This section is from the book "British Wild Flowers - In Their Natural Haunts Vol2-4", by A. R. Horwood. Also available from Amazon: A British Wild Flowers In Their Natural Haunts.
1. Wayfaring Tree ( Viburnum Lantana, L.). 2. Honeysuckle (Lonicera Periclymenum, L.). 3. Woodruff (As-perula odorata, L. ). 4. Primrose (Primula vulgaris, Huds.). 5. Wood Loosestrife (Lysimachia nemorum, L.). - 6. Small Periwinkle (Vinca minor, L.).
The fruit is edible, and the seeds are dispersed by animals.
A gall-fly, Eriophyes tetanothrix, infests it, and Aphis viburni lives on it. Two beetles, Galeruca viburni, Eus-phalera primulce, and the moths Peronea ruffana, Lithocolletis lantanella, Coleophora paripennella feed on it.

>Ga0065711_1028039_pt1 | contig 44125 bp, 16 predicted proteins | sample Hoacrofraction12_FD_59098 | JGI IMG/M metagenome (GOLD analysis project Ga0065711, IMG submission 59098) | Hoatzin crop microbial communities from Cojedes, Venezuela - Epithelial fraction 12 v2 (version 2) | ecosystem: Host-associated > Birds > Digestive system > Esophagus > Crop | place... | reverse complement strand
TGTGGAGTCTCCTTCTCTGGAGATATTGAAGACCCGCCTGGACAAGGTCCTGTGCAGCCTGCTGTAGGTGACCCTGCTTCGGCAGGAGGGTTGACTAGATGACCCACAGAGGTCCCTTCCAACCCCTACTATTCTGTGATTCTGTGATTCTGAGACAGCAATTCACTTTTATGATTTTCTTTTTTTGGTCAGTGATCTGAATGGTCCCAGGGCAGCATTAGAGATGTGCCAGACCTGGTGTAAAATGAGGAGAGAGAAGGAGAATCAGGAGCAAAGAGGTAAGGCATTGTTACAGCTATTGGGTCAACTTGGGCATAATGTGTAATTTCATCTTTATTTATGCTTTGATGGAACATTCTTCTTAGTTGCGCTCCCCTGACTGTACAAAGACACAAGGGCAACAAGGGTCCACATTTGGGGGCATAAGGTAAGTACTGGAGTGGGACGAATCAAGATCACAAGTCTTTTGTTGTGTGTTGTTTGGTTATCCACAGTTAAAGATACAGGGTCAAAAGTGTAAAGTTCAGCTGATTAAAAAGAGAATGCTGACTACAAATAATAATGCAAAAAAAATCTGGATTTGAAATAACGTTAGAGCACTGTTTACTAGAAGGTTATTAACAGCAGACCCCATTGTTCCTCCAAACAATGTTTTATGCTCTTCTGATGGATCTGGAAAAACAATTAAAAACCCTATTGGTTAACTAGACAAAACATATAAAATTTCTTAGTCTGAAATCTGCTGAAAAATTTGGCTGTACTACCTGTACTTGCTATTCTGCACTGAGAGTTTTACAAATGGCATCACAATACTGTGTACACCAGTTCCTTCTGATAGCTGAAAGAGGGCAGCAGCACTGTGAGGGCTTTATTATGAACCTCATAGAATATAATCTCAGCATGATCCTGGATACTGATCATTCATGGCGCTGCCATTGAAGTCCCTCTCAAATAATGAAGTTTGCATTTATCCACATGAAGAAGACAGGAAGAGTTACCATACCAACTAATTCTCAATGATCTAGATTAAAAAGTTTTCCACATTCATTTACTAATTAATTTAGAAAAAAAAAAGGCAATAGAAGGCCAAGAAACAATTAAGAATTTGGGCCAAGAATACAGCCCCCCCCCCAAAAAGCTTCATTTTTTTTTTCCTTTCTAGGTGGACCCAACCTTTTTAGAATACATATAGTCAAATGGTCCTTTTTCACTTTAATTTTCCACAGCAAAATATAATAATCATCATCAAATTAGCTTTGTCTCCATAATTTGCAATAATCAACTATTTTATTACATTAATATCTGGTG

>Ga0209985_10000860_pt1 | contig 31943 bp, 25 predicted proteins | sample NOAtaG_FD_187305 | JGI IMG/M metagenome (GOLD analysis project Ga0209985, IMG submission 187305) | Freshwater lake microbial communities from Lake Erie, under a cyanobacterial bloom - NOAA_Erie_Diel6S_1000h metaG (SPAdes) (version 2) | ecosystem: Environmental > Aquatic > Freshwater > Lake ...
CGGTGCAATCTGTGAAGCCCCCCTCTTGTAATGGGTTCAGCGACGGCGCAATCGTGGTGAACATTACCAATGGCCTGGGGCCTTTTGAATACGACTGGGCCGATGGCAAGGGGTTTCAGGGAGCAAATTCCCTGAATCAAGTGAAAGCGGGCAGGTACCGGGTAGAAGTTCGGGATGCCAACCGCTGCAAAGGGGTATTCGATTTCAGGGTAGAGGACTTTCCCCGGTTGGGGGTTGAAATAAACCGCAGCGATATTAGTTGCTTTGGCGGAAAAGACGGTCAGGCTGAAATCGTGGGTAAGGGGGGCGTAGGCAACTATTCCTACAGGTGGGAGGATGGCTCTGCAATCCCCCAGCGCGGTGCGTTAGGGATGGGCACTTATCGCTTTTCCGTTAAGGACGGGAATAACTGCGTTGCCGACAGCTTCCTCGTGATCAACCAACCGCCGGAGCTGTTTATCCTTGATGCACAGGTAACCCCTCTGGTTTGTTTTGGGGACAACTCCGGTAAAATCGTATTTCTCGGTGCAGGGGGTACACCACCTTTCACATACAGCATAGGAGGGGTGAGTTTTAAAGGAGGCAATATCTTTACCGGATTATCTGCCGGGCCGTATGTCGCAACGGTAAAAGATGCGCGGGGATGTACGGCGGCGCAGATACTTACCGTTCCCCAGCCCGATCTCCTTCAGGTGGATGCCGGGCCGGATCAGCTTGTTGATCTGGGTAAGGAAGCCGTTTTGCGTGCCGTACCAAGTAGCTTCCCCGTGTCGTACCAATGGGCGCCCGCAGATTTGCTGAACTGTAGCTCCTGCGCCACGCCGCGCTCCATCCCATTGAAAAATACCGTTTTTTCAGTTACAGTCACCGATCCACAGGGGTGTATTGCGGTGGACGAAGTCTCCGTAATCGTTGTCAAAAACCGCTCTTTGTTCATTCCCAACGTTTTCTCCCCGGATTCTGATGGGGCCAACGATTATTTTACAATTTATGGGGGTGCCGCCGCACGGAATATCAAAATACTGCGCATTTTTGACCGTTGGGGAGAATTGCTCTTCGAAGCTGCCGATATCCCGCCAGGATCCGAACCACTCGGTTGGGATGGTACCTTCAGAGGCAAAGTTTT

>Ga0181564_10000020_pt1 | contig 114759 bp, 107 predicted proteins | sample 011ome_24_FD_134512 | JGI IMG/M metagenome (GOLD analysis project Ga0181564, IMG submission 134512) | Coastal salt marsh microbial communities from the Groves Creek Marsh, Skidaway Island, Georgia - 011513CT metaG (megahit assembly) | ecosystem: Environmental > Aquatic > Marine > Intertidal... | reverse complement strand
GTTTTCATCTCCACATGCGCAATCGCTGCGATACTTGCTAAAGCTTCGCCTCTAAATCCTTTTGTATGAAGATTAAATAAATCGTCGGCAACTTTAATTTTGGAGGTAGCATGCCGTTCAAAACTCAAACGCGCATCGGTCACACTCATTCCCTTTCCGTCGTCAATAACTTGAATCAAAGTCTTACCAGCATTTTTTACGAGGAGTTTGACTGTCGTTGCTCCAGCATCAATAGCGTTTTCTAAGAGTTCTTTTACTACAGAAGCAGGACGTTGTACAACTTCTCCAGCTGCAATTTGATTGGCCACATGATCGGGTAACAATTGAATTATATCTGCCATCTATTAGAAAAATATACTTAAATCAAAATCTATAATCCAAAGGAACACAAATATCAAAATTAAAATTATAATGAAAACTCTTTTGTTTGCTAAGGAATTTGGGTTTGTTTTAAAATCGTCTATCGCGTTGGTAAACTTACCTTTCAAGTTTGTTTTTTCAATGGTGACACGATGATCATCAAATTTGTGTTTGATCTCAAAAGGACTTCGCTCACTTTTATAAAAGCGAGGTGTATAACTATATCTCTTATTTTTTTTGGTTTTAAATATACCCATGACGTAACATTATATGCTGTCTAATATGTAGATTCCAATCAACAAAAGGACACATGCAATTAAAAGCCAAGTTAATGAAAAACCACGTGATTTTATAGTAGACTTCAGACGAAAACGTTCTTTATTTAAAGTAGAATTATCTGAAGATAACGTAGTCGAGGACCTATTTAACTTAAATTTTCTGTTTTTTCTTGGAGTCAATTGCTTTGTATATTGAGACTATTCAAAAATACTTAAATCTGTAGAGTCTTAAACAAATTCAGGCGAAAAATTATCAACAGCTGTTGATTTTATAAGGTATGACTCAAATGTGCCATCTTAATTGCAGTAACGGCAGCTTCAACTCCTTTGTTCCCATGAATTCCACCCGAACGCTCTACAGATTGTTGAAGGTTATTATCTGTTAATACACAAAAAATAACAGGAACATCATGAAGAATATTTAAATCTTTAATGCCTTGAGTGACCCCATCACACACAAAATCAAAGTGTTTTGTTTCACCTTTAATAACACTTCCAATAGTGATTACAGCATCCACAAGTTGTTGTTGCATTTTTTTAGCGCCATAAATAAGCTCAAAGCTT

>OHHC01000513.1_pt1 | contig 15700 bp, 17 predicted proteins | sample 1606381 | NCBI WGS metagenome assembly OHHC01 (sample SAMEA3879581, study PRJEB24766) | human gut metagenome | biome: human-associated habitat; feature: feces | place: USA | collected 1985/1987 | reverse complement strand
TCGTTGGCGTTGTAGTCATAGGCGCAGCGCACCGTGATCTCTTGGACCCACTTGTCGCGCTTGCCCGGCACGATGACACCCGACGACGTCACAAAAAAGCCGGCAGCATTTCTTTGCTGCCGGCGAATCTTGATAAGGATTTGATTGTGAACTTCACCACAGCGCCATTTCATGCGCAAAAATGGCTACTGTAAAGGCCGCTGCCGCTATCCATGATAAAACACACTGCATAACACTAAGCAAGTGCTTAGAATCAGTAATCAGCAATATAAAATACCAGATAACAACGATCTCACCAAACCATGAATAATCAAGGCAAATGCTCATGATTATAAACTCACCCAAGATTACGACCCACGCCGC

Viburnum, Varro, is the Latin name for the plant. Lantana, Dodonaeus, may be from the Latin verb lento, I make flexible.
This shrub is called Cottoner, Cotton-tree, Coventree, Lithewort, Mealy-tree, Twist-wood, Wayfaring Tree, Whip-crop, Whitewood. It was called Twist-wood because plough boys twisted it into handles for whips, called "twists". Gerarde invented the name Wayfaring Tree. The name Cotton-tree is from its soft foliage. It is called Mealy Tree because its leaves are white, mealy, soft, and tomentose, or clothed with cotton, and downy. It was dedicated to the festival on Whitsuntide. The twigs are used for making bird-lime.
Essential Specific Characters: 138. Viburnum Lantana, L. - Shrub, with mealy, flexible, branched stems, leaves hoary below, asperous, ovate-serrate, flowers white, in a cyme, perfect, berries scarlet, then black.
Photo. Dr. Somerville Hastings - Wayfaring Tree (viburnum Lantana, L.)